The research commissioned by the Scottish Negotiating Committee for Teachers on school support staff (page one) perfectly illustrates the quandary.
Government provides the means, authorities have discretion and schools are left to cry: "Where's our cash?" There must be a better way, but it is difficult to see what it is. The alternative scenario is: government ring-fences funds, schools may end up with money that doesn't suit their plans and the authorities cry: "Where's our flexible friend?"
Nobody pretended the ambitious teachers' agreement, with its complex and varied strands, was going to be easy to implement. And so it has proved.
But it becomes a serious matter if a clear national agreement, signed up to by all parties, is thwarted by the vagaries of local government finance.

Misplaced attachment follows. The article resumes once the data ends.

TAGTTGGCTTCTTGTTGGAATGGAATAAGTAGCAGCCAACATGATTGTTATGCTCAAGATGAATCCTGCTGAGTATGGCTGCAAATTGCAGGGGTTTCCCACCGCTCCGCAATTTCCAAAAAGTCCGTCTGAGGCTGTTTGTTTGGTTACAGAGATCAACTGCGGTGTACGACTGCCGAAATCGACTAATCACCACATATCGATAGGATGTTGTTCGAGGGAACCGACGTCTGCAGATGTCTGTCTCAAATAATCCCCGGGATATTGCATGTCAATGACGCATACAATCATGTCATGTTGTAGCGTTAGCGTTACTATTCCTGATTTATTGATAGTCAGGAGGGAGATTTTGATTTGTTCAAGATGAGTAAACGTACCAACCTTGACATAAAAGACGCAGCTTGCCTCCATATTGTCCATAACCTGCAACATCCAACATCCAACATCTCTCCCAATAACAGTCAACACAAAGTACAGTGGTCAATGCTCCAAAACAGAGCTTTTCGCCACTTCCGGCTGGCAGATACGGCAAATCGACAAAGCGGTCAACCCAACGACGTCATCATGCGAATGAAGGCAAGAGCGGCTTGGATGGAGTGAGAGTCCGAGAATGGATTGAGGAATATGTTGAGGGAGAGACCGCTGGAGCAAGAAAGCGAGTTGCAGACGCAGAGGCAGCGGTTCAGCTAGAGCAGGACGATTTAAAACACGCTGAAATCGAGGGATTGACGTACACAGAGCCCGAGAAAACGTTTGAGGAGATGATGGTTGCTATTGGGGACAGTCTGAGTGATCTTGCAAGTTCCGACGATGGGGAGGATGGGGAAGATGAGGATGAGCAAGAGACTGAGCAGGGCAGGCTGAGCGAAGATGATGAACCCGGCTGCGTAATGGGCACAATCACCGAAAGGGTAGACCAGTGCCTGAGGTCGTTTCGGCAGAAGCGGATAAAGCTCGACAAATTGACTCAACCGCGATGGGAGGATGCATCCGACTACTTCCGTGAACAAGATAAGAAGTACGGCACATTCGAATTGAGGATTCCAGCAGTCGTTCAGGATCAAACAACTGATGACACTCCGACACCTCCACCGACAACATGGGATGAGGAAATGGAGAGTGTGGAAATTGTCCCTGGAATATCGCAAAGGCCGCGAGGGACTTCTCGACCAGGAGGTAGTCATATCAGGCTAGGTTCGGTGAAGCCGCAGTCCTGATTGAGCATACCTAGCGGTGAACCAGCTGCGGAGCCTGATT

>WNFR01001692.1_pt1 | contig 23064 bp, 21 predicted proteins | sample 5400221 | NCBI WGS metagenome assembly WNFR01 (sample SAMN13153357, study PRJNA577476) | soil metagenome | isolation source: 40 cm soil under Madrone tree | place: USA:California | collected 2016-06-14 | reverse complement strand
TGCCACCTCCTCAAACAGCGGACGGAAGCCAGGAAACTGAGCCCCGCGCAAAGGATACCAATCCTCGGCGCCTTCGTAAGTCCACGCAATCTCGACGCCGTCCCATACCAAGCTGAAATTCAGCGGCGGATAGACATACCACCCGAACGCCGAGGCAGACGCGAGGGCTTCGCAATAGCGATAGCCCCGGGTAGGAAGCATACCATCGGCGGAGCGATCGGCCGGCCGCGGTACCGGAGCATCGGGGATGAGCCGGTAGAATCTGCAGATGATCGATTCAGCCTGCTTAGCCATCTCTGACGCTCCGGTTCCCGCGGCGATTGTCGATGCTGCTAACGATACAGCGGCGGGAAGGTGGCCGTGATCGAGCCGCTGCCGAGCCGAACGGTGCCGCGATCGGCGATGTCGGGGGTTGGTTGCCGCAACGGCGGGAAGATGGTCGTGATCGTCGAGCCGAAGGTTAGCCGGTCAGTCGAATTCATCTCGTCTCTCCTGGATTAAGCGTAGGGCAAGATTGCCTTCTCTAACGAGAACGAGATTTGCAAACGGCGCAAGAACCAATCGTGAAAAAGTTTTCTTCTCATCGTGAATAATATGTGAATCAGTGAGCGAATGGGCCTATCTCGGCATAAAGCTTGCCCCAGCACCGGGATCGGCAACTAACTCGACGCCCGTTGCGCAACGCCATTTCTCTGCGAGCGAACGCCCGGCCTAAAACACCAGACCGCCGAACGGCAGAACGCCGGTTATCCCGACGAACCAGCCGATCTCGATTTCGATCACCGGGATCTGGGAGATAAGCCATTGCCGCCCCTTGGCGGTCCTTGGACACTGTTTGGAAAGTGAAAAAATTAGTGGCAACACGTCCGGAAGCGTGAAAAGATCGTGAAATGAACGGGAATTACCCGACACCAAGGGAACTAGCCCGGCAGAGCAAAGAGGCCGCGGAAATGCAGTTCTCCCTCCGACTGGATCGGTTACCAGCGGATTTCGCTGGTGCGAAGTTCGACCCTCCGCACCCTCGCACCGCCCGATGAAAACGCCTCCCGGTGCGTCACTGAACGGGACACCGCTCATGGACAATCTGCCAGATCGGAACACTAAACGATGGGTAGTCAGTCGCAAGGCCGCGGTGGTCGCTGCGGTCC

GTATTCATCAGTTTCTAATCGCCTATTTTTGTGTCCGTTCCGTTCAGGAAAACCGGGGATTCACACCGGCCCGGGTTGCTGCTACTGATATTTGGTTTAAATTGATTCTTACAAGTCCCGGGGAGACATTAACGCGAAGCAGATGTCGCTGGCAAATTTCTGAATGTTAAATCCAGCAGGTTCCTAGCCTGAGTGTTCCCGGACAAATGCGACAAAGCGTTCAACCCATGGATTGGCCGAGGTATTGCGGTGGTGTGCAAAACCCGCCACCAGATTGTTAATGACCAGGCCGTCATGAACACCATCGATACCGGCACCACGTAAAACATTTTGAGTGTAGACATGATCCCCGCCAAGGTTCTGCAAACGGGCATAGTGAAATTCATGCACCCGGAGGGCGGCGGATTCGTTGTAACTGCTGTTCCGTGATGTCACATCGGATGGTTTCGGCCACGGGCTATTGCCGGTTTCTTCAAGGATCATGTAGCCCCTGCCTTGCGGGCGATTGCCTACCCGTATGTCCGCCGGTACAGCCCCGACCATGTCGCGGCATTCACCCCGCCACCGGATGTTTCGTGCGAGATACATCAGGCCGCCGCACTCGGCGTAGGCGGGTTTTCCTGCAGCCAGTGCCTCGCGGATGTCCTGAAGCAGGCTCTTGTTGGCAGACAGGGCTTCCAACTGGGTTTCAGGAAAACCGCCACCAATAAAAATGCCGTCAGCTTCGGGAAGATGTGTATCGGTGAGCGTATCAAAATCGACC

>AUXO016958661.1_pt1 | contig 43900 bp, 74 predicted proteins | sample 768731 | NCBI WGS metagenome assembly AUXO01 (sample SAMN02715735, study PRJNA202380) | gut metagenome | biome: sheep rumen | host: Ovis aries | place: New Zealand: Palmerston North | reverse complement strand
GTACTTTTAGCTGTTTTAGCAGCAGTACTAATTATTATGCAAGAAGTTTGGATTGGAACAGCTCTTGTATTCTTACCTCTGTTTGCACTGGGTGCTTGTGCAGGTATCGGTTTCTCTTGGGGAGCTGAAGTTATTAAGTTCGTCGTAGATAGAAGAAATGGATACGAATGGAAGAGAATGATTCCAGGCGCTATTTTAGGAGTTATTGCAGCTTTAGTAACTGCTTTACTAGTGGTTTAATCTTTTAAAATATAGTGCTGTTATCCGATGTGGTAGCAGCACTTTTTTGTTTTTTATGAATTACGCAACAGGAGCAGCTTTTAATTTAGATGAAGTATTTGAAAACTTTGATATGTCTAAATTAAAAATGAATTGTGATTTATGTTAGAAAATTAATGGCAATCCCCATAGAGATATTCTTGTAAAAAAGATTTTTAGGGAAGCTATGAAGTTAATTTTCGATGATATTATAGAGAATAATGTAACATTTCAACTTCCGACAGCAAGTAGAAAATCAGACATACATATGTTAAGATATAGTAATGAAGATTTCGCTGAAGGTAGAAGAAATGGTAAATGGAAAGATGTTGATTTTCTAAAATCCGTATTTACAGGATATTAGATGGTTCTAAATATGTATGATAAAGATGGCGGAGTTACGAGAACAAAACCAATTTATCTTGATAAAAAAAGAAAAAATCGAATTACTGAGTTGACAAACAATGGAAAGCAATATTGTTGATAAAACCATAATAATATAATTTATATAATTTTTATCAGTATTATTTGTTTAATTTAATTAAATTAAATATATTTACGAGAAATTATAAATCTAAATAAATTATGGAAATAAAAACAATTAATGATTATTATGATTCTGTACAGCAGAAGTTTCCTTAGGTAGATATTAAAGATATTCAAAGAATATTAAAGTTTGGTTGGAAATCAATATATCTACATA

The Scottish Executive may claim that the research report is an out-of-date "snapshot" but, as things stand, there is little to stop the missing quarter of the pound;50 million earmarked for support staff becoming an unaccounted quarter of the promised total of pound;100 million.
There is more to this than money, of course: the differing assessments by headteachers and authorities on the impact of support staff on schools shows this is very new territory. But there has to be confidence that funding is secure if impact is to have any chance.